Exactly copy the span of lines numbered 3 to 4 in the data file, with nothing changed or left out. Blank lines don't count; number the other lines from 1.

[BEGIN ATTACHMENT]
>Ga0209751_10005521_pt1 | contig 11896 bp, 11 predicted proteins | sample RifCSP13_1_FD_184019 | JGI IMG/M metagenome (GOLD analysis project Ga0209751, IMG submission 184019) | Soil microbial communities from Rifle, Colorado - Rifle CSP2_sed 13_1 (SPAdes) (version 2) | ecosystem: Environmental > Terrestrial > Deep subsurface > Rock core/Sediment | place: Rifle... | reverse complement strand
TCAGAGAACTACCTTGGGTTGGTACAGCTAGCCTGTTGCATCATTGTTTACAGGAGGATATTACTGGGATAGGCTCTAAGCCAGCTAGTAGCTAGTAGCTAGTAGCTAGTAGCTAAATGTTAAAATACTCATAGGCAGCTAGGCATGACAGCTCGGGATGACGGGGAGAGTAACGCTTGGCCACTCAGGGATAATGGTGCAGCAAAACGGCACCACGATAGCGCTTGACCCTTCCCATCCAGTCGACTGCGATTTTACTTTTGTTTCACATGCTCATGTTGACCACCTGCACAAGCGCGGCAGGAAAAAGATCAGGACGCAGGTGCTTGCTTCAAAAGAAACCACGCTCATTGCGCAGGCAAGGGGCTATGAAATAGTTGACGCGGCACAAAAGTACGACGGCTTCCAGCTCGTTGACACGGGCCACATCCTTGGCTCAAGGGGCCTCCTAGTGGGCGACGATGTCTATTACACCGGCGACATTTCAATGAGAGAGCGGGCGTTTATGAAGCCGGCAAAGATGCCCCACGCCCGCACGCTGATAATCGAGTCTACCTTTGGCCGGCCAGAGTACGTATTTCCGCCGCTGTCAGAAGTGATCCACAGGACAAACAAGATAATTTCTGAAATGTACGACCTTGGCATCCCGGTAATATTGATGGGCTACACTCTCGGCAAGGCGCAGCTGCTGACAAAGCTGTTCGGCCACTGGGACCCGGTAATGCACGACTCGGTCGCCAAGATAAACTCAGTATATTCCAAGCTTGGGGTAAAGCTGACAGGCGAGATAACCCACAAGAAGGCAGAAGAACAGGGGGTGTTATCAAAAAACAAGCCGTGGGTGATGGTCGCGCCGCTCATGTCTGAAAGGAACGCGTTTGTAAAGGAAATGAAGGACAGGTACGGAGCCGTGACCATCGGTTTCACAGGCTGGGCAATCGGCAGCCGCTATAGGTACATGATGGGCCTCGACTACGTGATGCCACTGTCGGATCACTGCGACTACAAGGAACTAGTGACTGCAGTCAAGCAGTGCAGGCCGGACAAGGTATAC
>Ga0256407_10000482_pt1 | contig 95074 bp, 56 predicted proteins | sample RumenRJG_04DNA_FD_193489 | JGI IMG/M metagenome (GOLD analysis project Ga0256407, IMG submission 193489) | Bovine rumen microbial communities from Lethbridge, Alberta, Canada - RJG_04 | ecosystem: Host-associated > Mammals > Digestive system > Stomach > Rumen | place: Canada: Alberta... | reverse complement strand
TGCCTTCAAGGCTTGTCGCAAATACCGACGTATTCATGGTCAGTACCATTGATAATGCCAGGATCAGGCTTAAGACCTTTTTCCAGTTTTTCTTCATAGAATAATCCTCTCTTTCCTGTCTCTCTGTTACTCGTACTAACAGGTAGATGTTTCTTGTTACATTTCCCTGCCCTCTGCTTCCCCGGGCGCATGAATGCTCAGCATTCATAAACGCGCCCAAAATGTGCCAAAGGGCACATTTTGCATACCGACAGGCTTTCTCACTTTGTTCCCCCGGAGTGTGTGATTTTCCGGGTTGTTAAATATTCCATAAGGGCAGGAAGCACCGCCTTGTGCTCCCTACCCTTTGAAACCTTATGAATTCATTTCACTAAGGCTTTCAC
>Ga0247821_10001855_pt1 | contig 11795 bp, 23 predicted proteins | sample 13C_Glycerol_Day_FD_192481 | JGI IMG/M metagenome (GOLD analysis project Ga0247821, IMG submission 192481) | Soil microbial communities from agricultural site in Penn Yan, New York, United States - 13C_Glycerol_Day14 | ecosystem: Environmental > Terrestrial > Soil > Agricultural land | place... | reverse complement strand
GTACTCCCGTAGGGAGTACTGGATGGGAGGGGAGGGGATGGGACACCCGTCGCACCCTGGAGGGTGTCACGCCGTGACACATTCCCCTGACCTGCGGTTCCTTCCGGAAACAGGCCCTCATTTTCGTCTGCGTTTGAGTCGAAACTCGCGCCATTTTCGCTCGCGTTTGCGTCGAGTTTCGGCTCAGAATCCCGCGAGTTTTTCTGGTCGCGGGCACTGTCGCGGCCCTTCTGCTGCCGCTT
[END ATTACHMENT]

>Ga0256407_10000482_pt1 | contig 95074 bp, 56 predicted proteins | sample RumenRJG_04DNA_FD_193489 | JGI IMG/M metagenome (GOLD analysis project Ga0256407, IMG submission 193489) | Bovine rumen microbial communities from Lethbridge, Alberta, Canada - RJG_04 | ecosystem: Host-associated > Mammals > Digestive system > Stomach > Rumen | place: Canada: Alberta... | reverse complement strand
TGCCTTCAAGGCTTGTCGCAAATACCGACGTATTCATGGTCAGTACCATTGATAATGCCAGGATCAGGCTTAAGACCTTTTTCCAGTTTTTCTTCATAGAATAATCCTCTCTTTCCTGTCTCTCTGTTACTCGTACTAACAGGTAGATGTTTCTTGTTACATTTCCCTGCCCTCTGCTTCCCCGGGCGCATGAATGCTCAGCATTCATAAACGCGCCCAAAATGTGCCAAAGGGCACATTTTGCATACCGACAGGCTTTCTCACTTTGTTCCCCCGGAGTGTGTGATTTTCCGGGTTGTTAAATATTCCATAAGGGCAGGAAGCACCGCCTTGTGCTCCCTACCCTTTGAAACCTTATGAATTCATTTCACTAAGGCTTTCAC